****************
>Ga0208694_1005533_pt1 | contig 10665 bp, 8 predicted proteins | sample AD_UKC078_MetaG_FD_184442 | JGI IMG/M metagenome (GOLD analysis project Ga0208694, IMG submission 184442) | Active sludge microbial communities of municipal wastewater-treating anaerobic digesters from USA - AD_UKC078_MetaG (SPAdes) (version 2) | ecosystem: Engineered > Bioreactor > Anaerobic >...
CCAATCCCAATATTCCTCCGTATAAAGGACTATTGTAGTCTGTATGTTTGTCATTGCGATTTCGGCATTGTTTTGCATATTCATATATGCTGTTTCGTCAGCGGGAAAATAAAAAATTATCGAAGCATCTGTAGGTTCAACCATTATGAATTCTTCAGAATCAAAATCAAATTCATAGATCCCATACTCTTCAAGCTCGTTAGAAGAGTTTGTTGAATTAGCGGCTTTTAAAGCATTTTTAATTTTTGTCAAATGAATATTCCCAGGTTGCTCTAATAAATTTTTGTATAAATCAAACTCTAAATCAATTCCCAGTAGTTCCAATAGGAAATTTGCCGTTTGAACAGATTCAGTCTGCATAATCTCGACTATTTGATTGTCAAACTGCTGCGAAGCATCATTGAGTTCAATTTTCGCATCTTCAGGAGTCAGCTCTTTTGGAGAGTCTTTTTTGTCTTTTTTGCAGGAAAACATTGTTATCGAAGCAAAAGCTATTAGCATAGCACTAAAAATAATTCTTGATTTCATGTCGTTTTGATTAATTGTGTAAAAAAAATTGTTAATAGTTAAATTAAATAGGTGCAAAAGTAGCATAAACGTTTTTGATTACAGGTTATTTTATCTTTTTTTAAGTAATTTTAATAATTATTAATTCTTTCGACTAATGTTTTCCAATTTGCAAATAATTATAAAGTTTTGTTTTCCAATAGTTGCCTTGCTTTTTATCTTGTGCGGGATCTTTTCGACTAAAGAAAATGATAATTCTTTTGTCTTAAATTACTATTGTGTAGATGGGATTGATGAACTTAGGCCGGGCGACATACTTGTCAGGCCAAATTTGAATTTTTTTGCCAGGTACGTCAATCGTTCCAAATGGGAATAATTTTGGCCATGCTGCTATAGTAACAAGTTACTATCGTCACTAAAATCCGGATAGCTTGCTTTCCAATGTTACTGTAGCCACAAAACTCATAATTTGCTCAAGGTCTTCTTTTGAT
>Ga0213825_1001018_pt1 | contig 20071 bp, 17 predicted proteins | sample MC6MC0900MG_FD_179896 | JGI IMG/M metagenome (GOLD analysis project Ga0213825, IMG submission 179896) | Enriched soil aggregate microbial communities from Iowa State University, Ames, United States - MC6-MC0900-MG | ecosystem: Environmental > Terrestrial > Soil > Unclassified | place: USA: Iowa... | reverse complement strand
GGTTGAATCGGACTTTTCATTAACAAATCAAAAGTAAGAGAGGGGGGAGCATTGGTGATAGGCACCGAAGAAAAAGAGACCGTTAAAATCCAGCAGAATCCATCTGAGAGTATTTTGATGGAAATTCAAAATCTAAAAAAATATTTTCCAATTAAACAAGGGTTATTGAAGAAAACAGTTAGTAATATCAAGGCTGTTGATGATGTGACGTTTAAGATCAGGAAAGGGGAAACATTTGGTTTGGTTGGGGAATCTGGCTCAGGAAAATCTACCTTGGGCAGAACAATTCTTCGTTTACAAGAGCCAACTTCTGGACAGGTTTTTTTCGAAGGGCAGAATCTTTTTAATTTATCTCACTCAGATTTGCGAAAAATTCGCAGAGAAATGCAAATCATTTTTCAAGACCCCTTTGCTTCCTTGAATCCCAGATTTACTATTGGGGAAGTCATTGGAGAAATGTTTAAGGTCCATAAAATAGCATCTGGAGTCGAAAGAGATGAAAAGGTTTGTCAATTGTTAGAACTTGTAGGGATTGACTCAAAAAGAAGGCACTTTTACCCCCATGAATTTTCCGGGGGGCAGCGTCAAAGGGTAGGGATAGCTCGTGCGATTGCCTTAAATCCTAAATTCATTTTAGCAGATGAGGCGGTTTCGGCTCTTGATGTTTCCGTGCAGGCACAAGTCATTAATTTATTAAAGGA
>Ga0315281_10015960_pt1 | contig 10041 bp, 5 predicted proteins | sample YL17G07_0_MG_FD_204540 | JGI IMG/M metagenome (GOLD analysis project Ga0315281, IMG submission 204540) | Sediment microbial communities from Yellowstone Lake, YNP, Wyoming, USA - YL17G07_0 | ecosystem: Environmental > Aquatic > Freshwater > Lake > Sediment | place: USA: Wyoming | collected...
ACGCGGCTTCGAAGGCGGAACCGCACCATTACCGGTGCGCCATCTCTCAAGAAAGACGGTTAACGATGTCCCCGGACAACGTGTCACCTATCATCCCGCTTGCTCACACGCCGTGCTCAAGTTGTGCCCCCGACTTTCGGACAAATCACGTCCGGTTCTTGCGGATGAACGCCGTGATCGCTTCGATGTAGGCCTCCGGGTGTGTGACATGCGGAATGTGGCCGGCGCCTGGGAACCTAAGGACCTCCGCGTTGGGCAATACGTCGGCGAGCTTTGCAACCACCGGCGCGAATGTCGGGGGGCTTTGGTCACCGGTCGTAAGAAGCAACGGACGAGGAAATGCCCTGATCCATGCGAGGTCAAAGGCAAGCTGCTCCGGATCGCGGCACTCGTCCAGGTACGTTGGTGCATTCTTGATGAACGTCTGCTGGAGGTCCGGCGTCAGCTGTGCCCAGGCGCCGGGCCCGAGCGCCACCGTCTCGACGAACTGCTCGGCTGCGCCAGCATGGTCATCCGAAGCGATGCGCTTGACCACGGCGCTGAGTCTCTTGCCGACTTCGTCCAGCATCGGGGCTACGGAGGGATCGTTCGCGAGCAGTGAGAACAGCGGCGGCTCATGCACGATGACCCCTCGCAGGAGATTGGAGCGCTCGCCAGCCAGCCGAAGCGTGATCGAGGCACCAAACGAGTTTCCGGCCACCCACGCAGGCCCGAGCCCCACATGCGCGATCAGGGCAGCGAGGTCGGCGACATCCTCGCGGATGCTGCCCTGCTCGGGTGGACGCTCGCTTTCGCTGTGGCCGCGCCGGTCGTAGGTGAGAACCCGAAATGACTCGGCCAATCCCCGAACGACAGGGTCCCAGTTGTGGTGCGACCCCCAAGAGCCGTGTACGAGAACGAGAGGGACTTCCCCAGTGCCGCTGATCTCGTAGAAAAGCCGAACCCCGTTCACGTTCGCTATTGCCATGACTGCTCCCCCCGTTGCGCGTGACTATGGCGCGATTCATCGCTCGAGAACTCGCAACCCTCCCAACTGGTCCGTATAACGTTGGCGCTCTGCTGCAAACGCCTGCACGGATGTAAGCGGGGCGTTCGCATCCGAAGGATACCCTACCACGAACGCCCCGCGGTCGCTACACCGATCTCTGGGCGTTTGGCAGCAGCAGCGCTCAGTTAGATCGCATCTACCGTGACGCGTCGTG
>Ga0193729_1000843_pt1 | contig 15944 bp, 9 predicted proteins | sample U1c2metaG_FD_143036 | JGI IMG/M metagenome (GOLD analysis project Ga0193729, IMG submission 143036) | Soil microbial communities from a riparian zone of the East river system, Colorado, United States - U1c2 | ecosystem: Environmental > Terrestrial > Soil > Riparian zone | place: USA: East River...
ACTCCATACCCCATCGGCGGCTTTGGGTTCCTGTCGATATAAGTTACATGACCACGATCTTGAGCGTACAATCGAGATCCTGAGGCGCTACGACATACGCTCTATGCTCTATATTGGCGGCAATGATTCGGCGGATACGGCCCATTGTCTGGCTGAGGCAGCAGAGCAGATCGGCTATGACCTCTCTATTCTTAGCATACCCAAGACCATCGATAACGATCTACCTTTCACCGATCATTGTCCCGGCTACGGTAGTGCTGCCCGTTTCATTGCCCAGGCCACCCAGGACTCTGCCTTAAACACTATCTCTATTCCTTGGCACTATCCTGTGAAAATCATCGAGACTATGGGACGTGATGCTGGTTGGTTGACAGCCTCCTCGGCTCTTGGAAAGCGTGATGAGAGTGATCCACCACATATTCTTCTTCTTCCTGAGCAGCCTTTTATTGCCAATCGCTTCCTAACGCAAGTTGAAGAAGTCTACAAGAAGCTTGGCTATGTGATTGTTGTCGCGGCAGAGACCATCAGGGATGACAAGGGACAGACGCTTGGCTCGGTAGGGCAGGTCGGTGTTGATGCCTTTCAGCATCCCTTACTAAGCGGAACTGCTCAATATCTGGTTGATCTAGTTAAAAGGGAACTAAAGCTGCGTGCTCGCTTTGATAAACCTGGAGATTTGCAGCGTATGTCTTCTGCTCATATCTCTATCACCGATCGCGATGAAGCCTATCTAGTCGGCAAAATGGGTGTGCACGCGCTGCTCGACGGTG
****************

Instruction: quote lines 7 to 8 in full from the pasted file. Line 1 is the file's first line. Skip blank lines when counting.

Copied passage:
>Ga0193729_1000843_pt1 | contig 15944 bp, 9 predicted proteins | sample U1c2metaG_FD_143036 | JGI IMG/M metagenome (GOLD analysis project Ga0193729, IMG submission 143036) | Soil microbial communities from a riparian zone of the East river system, Colorado, United States - U1c2 | ecosystem: Environmental > Terrestrial > Soil > Riparian zone | place: USA: East River...
ACTCCATACCCCATCGGCGGCTTTGGGTTCCTGTCGATATAAGTTACATGACCACGATCTTGAGCGTACAATCGAGATCCTGAGGCGCTACGACATACGCTCTATGCTCTATATTGGCGGCAATGATTCGGCGGATACGGCCCATTGTCTGGCTGAGGCAGCAGAGCAGATCGGCTATGACCTCTCTATTCTTAGCATACCCAAGACCATCGATAACGATCTACCTTTCACCGATCATTGTCCCGGCTACGGTAGTGCTGCCCGTTTCATTGCCCAGGCCACCCAGGACTCTGCCTTAAACACTATCTCTATTCCTTGGCACTATCCTGTGAAAATCATCGAGACTATGGGACGTGATGCTGGTTGGTTGACAGCCTCCTCGGCTCTTGGAAAGCGTGATGAGAGTGATCCACCACATATTCTTCTTCTTCCTGAGCAGCCTTTTATTGCCAATCGCTTCCTAACGCAAGTTGAAGAAGTCTACAAGAAGCTTGGCTATGTGATTGTTGTCGCGGCAGAGACCATCAGGGATGACAAGGGACAGACGCTTGGCTCGGTAGGGCAGGTCGGTGTTGATGCCTTTCAGCATCCCTTACTAAGCGGAACTGCTCAATATCTGGTTGATCTAGTTAAAAGGGAACTAAAGCTGCGTGCTCGCTTTGATAAACCTGGAGATTTGCAGCGTATGTCTTCTGCTCATATCTCTATCACCGATCGCGATGAAGCCTATCTAGTCGGCAAAATGGGTGTGCACGCGCTGCTCGACGGTG